MELISSA OHLSSON “I’ve been here for 30 minutes, and no one’s pissed on me yet. I’m a bit disappointed.” Photo: Ciara Shaye Seaman

Women’s Comedy Night at Dorp

By Ciara Shaye Seaman

Dorp Bar’s weekly Comedy Nights were recently brought back with a line-up to honour Women’s Month. On Monday 1 August, a show of comediennes kept the audience entertained with an hour of laughter and self-deprecating advice. 

Women’s Month is dedicated to honouring women who stood up for themselves and those who continue to do so. If there is one attribute all women in comedy seem to have, it is a backbone, which was displayed by the headlining act, Tracy Klaas, and her confident disapproval of whispering audience members or journalists attempting to make notes on their phones.

Mienke Burger, a first-year B in Social Work student and audience member, said, “I feel like they’re [the comediennes] so risky, they don’t hold back — they just go.” 

The riskiness came through in the bluntness with which they — especially the host, Nicola Date — spoke about topics like dating, age, and the economic viability of marriage.

The opening acts, Lerato Sokhulu (rebranded: Rapunzulu), Melissa Ohlsson, Tumi Mkha, and Nazreen Bester, were more than willing to delve into their personal experiences to expose the common struggles of the modern-day woman.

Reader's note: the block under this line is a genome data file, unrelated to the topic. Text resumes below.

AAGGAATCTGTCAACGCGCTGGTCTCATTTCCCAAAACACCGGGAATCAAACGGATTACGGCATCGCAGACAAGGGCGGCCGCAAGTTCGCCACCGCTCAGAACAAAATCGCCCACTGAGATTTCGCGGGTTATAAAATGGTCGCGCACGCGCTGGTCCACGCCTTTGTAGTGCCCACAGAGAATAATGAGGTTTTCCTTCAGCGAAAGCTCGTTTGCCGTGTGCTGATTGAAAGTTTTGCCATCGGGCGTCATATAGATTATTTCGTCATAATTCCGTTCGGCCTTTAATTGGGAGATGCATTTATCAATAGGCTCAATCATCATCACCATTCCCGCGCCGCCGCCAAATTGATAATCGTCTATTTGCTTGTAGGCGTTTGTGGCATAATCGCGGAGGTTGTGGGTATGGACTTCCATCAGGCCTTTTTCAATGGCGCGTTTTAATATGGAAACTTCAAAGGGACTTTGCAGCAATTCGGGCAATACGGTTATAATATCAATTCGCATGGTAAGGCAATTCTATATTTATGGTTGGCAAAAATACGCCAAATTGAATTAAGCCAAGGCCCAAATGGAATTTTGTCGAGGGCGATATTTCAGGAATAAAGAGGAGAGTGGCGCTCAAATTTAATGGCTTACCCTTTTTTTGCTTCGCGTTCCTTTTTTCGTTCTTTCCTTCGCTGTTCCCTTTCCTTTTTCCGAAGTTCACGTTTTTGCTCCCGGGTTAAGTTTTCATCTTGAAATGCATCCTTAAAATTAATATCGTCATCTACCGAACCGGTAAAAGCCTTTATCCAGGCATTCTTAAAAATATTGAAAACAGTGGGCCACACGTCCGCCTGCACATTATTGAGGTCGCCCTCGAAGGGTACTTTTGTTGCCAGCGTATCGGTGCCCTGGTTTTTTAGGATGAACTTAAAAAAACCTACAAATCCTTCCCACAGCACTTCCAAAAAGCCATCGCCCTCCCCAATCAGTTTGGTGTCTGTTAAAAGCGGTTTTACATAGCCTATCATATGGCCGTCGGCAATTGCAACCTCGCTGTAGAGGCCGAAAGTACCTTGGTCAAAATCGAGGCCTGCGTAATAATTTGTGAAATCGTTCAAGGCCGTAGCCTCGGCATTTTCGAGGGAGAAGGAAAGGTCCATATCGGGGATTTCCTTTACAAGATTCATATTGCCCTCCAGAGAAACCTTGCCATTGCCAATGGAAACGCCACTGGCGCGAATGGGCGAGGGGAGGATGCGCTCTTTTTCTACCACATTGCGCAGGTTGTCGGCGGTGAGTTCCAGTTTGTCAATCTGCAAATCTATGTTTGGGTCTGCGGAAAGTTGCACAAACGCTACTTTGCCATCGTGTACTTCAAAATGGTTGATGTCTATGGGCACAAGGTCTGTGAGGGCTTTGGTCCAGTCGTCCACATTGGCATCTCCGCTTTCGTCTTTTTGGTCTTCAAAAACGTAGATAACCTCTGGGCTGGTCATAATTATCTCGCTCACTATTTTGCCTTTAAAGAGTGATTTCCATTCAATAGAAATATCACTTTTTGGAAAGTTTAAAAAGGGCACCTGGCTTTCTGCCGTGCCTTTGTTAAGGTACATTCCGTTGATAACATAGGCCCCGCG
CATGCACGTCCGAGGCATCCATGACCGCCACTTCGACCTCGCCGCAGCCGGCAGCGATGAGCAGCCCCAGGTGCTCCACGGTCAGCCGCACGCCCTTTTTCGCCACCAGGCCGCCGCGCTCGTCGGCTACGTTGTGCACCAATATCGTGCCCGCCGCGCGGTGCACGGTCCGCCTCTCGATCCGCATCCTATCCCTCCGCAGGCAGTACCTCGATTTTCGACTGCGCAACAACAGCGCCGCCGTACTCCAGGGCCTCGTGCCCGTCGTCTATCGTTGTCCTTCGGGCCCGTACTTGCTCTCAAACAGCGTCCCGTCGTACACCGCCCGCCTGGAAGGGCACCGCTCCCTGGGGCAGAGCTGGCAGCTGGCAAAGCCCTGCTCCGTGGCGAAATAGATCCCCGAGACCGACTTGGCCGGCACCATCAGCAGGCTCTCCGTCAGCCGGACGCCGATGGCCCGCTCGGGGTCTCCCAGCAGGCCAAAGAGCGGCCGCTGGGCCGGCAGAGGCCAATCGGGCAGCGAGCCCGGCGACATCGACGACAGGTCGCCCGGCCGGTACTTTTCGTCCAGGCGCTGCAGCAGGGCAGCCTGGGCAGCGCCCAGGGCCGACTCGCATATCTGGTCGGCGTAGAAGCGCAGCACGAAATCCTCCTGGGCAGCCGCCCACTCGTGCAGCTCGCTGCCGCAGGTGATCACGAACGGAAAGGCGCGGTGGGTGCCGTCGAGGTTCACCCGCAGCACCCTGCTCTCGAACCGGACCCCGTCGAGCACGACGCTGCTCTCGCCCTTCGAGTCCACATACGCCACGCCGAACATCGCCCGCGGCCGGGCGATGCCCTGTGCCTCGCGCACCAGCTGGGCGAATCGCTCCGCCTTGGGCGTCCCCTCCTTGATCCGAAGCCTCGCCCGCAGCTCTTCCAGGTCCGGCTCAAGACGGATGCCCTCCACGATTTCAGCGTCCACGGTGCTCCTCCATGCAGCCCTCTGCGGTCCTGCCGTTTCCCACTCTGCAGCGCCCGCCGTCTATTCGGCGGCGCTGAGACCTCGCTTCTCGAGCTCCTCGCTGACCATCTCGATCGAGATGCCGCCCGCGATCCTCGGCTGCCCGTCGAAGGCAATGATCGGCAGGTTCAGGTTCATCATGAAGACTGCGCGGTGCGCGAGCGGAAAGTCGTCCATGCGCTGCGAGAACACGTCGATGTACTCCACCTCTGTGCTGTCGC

Between stories of gender role reversal from Bester and the benefits of marriage from Mkha, the evening was an exposé encouraging women to take whatever path they desire and to fight against the preconceived notions placed upon them. 

“Women comedians are ordinary comedians . . . . [I]t kinda sucks that we need our own night; I wish we didn’t, but it’s the only way some of our female comedians get booked,” Tumi Mkha admitted. 

“It is, however, always great to connect with the ladies in the industry and support each other.”

Dorp partners with South African Comedy Shares to bring Comedy Nights as a means for them to connect to the students in Stellenbosch, bringing them love and laughter after the gruelling time of COVID-19. 

The organiser of the event, a representative of SA Comedy Shares, explained their motive for starting with Women’s Night was that “women are the mother nature; that’s where happiness is, and that’s where you connect people.” 

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